Nigeria is among the emerging market countries that have been unable to exploit their tourism potential, says an analysis by Renaissance Capital.
The report published on Financial Times by the investment bank puts Nigeria in the same league as Brazil, Russia, and India.
According to data obtained from the International Monetary Fund (IMF), Nigeria’s tourism revenue in 2015 was equivalent to just 0.1 per cent of its gross domestic product for the year.
Comparable data obtained from 43 African countries suggest that Nigeria and Democratic Republic of Congo benefit the least from tourism, with the latter country placed bottom in the continent.
“The climate in Nigeria is not that different from that in Indonesia, the Philippines, Malaysia or Thailand. Lagos has a long beach sitting alongside it, just like Rio [de Janeiro]. Ghana doesn’t have anything more to offer to tourists than Nigeria,” says Charles Robertson, chief economist at Renaissance.
He noted that Nigeria has the potential to generate $8bn a year from tourism, rather than $500m, if it can reach the standards of Ghana.
David Scowsill, president and chief executive of the World Travel & Tourism Council (WTTC), was quoted to have said cumbersome visa requirements are a “key issue hampering freedom to travel and creating an obstacle to the economic and social benefits travel and tourism can bring to countries”.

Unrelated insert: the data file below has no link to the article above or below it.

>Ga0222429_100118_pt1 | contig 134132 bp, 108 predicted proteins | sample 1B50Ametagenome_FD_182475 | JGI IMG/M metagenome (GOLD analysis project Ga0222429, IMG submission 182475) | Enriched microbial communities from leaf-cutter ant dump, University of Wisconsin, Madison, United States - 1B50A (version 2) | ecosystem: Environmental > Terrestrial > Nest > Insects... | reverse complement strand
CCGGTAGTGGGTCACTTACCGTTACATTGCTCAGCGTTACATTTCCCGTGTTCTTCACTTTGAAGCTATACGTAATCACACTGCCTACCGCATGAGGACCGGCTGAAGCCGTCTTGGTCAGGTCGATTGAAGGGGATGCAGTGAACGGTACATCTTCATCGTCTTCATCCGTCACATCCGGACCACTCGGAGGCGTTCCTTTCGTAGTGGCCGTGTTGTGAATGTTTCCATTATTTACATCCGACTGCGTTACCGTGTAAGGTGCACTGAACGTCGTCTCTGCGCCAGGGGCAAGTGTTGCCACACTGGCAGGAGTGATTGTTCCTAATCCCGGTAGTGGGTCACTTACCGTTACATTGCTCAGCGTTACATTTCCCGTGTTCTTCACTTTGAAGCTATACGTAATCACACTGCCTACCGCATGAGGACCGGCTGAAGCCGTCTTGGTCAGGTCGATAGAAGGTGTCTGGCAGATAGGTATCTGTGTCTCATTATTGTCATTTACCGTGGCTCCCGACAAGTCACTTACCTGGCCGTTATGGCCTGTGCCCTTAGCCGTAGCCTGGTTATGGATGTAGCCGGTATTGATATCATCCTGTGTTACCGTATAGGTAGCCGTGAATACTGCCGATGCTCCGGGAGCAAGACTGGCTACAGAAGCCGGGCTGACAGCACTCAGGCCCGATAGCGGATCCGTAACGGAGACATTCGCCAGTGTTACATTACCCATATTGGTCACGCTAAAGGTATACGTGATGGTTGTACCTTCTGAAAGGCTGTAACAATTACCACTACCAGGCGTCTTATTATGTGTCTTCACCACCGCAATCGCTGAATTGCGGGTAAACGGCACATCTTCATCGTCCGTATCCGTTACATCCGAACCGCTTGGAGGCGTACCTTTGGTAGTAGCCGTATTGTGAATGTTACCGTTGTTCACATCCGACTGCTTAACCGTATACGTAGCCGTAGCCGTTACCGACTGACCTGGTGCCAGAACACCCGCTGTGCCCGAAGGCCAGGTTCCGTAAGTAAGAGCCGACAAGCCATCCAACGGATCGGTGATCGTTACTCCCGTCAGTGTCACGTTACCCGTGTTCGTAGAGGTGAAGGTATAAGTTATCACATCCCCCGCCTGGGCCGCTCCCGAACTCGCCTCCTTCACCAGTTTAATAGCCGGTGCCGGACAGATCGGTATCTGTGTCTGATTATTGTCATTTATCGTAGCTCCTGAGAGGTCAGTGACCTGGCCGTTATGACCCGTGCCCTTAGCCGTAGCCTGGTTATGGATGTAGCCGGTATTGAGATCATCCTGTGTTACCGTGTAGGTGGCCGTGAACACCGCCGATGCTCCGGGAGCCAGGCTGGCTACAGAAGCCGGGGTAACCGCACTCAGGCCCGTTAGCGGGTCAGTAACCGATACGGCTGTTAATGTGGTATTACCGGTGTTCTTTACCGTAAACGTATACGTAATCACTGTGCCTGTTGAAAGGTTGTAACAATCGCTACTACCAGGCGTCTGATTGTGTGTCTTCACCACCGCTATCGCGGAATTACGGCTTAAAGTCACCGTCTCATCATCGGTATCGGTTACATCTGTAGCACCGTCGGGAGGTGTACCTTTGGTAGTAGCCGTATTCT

Scowsill added that Nigeria is “struggling with the effects and perceptions as a result of the violence and terrorism it has been suffering and, to a lower degree, from the lingering effects of the recent Ebola outbreak in the region”.
Furthermore, Robertson said the humiliating visa processes suffered by citizens of tourism-neglected countries make them feel the need to reciprocate the gesture by having diffcult visa requirements for visiting tourists.
“Friends have described the humiliation of applying for visas in western embassies, such as where a British official peers at you as if assuming you’ll overstay your visit and end up in the informal economy.
“Russian, Indian and Nigeria officials have often stated that if the west makes it hard for their citizens to visit the west, then western visitors should expect the same treatment in return”, Robertson said.
The report also stated that data from WTTC suggest that Nigeria’s travel and tourism revenues will rise 4.2 per cent this year.
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